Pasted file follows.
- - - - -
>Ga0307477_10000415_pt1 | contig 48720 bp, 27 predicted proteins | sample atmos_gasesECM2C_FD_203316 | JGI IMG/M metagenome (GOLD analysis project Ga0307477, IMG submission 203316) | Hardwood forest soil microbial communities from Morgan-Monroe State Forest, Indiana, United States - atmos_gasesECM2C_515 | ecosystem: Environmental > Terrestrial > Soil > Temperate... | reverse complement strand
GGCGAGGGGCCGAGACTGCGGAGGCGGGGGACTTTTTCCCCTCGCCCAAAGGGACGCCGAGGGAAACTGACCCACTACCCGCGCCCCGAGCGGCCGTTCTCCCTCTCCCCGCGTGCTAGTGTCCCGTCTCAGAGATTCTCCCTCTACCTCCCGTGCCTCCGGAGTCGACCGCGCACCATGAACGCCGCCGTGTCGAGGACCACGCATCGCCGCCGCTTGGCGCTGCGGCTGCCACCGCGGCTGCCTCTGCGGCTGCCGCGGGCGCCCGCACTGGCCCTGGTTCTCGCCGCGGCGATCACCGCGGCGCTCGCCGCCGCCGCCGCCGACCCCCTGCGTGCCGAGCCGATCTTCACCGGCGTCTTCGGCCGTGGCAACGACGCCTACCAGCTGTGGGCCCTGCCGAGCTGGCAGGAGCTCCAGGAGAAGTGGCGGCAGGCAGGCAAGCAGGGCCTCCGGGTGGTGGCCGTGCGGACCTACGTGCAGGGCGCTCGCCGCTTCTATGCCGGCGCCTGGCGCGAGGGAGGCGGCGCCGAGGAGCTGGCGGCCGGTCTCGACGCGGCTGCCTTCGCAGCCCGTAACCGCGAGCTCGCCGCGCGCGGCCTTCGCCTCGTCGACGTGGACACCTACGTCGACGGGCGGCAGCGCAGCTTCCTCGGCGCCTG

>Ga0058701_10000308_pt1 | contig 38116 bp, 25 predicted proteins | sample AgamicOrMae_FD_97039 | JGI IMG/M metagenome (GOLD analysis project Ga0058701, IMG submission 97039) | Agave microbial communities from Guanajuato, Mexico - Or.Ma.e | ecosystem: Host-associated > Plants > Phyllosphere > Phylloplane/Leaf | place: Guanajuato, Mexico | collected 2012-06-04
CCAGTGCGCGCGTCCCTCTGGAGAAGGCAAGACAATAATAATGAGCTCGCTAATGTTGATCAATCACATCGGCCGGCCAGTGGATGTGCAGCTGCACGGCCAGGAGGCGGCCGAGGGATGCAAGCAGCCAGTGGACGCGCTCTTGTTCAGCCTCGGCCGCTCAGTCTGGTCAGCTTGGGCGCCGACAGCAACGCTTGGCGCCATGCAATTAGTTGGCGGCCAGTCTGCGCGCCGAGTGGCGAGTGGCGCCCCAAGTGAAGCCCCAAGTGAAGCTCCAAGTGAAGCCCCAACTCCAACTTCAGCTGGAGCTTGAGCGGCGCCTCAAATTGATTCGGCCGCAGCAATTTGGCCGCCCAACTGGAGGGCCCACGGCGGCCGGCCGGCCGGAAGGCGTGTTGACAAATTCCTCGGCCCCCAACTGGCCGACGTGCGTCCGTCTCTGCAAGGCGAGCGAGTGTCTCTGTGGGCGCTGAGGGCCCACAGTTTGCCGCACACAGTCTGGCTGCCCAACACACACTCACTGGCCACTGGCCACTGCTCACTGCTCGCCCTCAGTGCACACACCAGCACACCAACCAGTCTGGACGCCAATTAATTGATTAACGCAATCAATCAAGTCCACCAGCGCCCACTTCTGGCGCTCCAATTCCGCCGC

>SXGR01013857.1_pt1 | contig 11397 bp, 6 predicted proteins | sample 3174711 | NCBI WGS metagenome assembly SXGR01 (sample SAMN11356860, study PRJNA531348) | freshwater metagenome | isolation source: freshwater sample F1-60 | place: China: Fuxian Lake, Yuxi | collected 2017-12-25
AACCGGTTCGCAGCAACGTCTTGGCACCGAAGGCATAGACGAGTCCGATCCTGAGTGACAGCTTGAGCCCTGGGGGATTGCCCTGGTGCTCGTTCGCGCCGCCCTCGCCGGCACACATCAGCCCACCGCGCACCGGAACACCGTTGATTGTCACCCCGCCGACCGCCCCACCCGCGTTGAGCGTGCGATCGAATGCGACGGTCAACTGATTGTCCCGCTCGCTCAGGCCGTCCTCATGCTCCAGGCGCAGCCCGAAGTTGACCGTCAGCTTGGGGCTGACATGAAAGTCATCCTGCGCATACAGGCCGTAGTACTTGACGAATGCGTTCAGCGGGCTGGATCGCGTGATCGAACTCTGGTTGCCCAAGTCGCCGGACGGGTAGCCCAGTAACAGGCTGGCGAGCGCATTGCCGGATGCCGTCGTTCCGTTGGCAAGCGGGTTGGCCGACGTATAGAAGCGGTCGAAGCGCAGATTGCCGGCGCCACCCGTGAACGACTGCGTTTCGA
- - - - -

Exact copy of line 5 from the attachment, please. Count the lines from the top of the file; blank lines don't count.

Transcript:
>SXGR01013857.1_pt1 | contig 11397 bp, 6 predicted proteins | sample 3174711 | NCBI WGS metagenome assembly SXGR01 (sample SAMN11356860, study PRJNA531348) | freshwater metagenome | isolation source: freshwater sample F1-60 | place: China: Fuxian Lake, Yuxi | collected 2017-12-25